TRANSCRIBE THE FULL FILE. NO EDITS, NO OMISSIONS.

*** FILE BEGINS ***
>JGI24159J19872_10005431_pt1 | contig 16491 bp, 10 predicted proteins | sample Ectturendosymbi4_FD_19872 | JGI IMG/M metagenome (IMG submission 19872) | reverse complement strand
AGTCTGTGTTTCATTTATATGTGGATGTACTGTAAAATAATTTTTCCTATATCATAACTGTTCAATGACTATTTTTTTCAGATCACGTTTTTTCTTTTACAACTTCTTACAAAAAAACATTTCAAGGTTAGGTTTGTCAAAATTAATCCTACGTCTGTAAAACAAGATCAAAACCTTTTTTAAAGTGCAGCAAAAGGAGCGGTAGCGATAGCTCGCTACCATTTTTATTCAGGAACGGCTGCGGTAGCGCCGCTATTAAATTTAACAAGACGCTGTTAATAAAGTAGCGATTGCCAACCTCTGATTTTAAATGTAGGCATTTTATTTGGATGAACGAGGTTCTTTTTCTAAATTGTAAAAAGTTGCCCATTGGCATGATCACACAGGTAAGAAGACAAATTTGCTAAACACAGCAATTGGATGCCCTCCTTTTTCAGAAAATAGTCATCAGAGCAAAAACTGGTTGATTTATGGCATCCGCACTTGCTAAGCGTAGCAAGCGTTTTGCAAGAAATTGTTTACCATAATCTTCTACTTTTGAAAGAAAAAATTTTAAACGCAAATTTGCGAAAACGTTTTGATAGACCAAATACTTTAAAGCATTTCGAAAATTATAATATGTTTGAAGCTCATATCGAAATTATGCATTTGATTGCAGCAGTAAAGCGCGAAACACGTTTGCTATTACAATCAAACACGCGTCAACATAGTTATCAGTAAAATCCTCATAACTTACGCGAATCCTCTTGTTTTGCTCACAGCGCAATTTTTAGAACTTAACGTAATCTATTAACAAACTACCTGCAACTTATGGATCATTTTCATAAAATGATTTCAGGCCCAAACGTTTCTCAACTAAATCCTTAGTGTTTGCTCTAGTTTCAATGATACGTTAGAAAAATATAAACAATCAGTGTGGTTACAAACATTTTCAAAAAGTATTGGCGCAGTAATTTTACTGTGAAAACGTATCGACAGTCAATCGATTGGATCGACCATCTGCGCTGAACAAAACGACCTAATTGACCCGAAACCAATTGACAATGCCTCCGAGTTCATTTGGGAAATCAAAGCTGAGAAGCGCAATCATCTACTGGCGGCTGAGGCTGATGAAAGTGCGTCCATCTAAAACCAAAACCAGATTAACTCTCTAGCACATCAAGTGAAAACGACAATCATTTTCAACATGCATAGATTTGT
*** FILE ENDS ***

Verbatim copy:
>JGI24159J19872_10005431_pt1 | contig 16491 bp, 10 predicted proteins | sample Ectturendosymbi4_FD_19872 | JGI IMG/M metagenome (IMG submission 19872) | reverse complement strand
AGTCTGTGTTTCATTTATATGTGGATGTACTGTAAAATAATTTTTCCTATATCATAACTGTTCAATGACTATTTTTTTCAGATCACGTTTTTTCTTTTACAACTTCTTACAAAAAAACATTTCAAGGTTAGGTTTGTCAAAATTAATCCTACGTCTGTAAAACAAGATCAAAACCTTTTTTAAAGTGCAGCAAAAGGAGCGGTAGCGATAGCTCGCTACCATTTTTATTCAGGAACGGCTGCGGTAGCGCCGCTATTAAATTTAACAAGACGCTGTTAATAAAGTAGCGATTGCCAACCTCTGATTTTAAATGTAGGCATTTTATTTGGATGAACGAGGTTCTTTTTCTAAATTGTAAAAAGTTGCCCATTGGCATGATCACACAGGTAAGAAGACAAATTTGCTAAACACAGCAATTGGATGCCCTCCTTTTTCAGAAAATAGTCATCAGAGCAAAAACTGGTTGATTTATGGCATCCGCACTTGCTAAGCGTAGCAAGCGTTTTGCAAGAAATTGTTTACCATAATCTTCTACTTTTGAAAGAAAAAATTTTAAACGCAAATTTGCGAAAACGTTTTGATAGACCAAATACTTTAAAGCATTTCGAAAATTATAATATGTTTGAAGCTCATATCGAAATTATGCATTTGATTGCAGCAGTAAAGCGCGAAACACGTTTGCTATTACAATCAAACACGCGTCAACATAGTTATCAGTAAAATCCTCATAACTTACGCGAATCCTCTTGTTTTGCTCACAGCGCAATTTTTAGAACTTAACGTAATCTATTAACAAACTACCTGCAACTTATGGATCATTTTCATAAAATGATTTCAGGCCCAAACGTTTCTCAACTAAATCCTTAGTGTTTGCTCTAGTTTCAATGATACGTTAGAAAAATATAAACAATCAGTGTGGTTACAAACATTTTCAAAAAGTATTGGCGCAGTAATTTTACTGTGAAAACGTATCGACAGTCAATCGATTGGATCGACCATCTGCGCTGAACAAAACGACCTAATTGACCCGAAACCAATTGACAATGCCTCCGAGTTCATTTGGGAAATCAAAGCTGAGAAGCGCAATCATCTACTGGCGGCTGAGGCTGATGAAAGTGCGTCCATCTAAAACCAAAACCAGATTAACTCTCTAGCACATCAAGTGAAAACGACAATCATTTTCAACATGCATAGATTTGT